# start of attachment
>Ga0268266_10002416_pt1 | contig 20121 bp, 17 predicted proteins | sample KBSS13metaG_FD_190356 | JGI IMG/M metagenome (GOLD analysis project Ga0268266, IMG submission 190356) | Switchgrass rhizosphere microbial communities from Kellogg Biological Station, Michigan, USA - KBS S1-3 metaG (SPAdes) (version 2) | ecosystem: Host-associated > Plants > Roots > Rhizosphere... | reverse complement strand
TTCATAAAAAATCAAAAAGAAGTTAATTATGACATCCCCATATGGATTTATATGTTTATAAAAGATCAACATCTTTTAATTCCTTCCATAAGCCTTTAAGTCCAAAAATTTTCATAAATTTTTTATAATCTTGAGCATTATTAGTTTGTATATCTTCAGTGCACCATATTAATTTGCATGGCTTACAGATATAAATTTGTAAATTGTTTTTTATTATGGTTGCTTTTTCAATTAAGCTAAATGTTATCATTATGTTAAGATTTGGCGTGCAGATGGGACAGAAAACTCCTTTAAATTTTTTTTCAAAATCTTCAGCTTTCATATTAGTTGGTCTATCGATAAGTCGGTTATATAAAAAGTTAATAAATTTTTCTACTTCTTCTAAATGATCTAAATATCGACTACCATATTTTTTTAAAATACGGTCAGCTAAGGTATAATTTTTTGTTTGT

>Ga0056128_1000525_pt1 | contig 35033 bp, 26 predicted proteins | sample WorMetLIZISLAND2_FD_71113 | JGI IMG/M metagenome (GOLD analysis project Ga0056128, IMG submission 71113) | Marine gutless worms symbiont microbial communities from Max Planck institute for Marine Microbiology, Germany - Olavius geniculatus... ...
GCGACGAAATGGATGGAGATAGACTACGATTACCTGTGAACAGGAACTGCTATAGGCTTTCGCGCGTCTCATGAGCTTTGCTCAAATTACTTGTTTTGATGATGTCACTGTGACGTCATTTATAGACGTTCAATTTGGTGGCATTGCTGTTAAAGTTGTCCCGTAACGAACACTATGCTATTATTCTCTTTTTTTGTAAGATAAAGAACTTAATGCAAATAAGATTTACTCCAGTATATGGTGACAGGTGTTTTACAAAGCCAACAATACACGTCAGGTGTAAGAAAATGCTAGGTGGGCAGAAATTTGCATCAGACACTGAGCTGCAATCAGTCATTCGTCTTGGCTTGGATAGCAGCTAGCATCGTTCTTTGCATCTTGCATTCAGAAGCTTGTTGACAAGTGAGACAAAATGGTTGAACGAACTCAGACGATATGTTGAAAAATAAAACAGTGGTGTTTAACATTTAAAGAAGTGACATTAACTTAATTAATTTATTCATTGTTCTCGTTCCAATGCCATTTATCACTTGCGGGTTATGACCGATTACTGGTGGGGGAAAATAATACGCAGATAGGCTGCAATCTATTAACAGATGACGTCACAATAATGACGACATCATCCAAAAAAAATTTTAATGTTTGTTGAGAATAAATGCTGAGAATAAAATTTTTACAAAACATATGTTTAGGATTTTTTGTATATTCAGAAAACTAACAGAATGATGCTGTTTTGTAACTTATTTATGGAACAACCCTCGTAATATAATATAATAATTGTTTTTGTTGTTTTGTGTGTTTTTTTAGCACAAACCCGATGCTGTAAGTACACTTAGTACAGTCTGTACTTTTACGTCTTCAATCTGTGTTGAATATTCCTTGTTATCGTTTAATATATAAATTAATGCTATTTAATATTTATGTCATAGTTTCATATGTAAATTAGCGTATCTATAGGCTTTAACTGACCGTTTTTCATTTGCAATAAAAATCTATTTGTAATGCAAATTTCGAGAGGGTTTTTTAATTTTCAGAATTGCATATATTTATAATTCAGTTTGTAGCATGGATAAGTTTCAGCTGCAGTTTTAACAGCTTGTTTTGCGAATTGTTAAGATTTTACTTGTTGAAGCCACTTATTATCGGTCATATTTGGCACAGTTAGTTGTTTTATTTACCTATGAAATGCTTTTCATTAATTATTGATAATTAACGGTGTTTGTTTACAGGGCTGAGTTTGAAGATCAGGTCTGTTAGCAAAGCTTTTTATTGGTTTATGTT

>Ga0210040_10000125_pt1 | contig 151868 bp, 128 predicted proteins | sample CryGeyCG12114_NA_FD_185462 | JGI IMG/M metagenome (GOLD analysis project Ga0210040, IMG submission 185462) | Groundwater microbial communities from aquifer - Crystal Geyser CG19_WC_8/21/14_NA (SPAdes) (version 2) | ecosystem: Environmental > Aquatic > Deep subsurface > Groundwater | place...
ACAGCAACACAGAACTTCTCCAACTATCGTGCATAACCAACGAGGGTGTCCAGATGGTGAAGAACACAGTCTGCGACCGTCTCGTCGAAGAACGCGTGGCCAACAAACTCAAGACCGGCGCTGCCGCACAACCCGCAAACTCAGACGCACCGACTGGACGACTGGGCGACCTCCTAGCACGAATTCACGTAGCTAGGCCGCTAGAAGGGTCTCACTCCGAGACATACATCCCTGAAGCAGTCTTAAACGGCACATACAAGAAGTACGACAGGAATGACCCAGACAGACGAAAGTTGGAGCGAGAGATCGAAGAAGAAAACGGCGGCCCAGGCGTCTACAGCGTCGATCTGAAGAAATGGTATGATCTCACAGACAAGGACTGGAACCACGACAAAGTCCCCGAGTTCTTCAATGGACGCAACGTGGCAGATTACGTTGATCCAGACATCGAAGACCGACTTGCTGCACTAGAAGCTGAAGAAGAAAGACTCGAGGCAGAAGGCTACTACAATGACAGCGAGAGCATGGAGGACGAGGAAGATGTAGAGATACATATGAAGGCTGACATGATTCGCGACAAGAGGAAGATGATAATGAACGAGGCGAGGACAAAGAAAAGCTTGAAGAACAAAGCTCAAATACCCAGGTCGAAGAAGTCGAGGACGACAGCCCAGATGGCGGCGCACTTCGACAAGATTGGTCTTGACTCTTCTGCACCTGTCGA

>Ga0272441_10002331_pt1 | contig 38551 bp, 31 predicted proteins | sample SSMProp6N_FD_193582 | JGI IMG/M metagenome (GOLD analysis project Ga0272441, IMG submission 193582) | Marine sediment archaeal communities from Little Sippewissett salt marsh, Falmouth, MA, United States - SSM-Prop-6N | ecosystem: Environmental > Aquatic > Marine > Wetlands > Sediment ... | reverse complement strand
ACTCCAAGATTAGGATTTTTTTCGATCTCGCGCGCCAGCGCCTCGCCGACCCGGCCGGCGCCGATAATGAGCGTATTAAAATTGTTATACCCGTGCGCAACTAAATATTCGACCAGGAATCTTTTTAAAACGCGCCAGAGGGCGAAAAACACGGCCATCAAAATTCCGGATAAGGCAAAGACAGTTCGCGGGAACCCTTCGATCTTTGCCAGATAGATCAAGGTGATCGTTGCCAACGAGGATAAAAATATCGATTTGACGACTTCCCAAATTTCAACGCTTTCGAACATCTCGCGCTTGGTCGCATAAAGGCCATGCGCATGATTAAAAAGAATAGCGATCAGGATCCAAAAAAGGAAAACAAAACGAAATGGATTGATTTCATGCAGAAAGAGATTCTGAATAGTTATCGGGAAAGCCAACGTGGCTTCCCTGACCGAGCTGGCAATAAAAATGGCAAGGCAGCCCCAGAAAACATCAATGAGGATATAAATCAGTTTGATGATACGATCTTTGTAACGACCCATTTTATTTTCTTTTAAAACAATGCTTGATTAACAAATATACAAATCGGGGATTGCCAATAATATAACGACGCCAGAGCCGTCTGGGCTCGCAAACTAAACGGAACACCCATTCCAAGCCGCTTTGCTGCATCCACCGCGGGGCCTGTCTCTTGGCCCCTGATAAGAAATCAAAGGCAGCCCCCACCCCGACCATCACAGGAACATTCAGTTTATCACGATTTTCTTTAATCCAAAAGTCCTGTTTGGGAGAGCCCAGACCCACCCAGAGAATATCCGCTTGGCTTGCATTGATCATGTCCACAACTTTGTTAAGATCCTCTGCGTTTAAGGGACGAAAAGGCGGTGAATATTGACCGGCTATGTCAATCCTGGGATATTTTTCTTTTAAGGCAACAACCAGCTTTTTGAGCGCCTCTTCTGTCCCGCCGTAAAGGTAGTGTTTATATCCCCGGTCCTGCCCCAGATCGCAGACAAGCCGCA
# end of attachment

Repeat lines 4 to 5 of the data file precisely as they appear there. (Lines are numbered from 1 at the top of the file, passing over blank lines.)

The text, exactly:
GCGACGAAATGGATGGAGATAGACTACGATTACCTGTGAACAGGAACTGCTATAGGCTTTCGCGCGTCTCATGAGCTTTGCTCAAATTACTTGTTTTGATGATGTCACTGTGACGTCATTTATAGACGTTCAATTTGGTGGCATTGCTGTTAAAGTTGTCCCGTAACGAACACTATGCTATTATTCTCTTTTTTTGTAAGATAAAGAACTTAATGCAAATAAGATTTACTCCAGTATATGGTGACAGGTGTTTTACAAAGCCAACAATACACGTCAGGTGTAAGAAAATGCTAGGTGGGCAGAAATTTGCATCAGACACTGAGCTGCAATCAGTCATTCGTCTTGGCTTGGATAGCAGCTAGCATCGTTCTTTGCATCTTGCATTCAGAAGCTTGTTGACAAGTGAGACAAAATGGTTGAACGAACTCAGACGATATGTTGAAAAATAAAACAGTGGTGTTTAACATTTAAAGAAGTGACATTAACTTAATTAATTTATTCATTGTTCTCGTTCCAATGCCATTTATCACTTGCGGGTTATGACCGATTACTGGTGGGGGAAAATAATACGCAGATAGGCTGCAATCTATTAACAGATGACGTCACAATAATGACGACATCATCCAAAAAAAATTTTAATGTTTGTTGAGAATAAATGCTGAGAATAAAATTTTTACAAAACATATGTTTAGGATTTTTTGTATATTCAGAAAACTAACAGAATGATGCTGTTTTGTAACTTATTTATGGAACAACCCTCGTAATATAATATAATAATTGTTTTTGTTGTTTTGTGTGTTTTTTTAGCACAAACCCGATGCTGTAAGTACACTTAGTACAGTCTGTACTTTTACGTCTTCAATCTGTGTTGAATATTCCTTGTTATCGTTTAATATATAAATTAATGCTATTTAATATTTATGTCATAGTTTCATATGTAAATTAGCGTATCTATAGGCTTTAACTGACCGTTTTTCATTTGCAATAAAAATCTATTTGTAATGCAAATTTCGAGAGGGTTTTTTAATTTTCAGAATTGCATATATTTATAATTCAGTTTGTAGCATGGATAAGTTTCAGCTGCAGTTTTAACAGCTTGTTTTGCGAATTGTTAAGATTTTACTTGTTGAAGCCACTTATTATCGGTCATATTTGGCACAGTTAGTTGTTTTATTTACCTATGAAATGCTTTTCATTAATTATTGATAATTAACGGTGTTTGTTTACAGGGCTGAGTTTGAAGATCAGGTCTGTTAGCAAAGCTTTTTATTGGTTTATGTT

>Ga0210040_10000125_pt1 | contig 151868 bp, 128 predicted proteins | sample CryGeyCG12114_NA_FD_185462 | JGI IMG/M metagenome (GOLD analysis project Ga0210040, IMG submission 185462) | Groundwater microbial communities from aquifer - Crystal Geyser CG19_WC_8/21/14_NA (SPAdes) (version 2) | ecosystem: Environmental > Aquatic > Deep subsurface > Groundwater | place...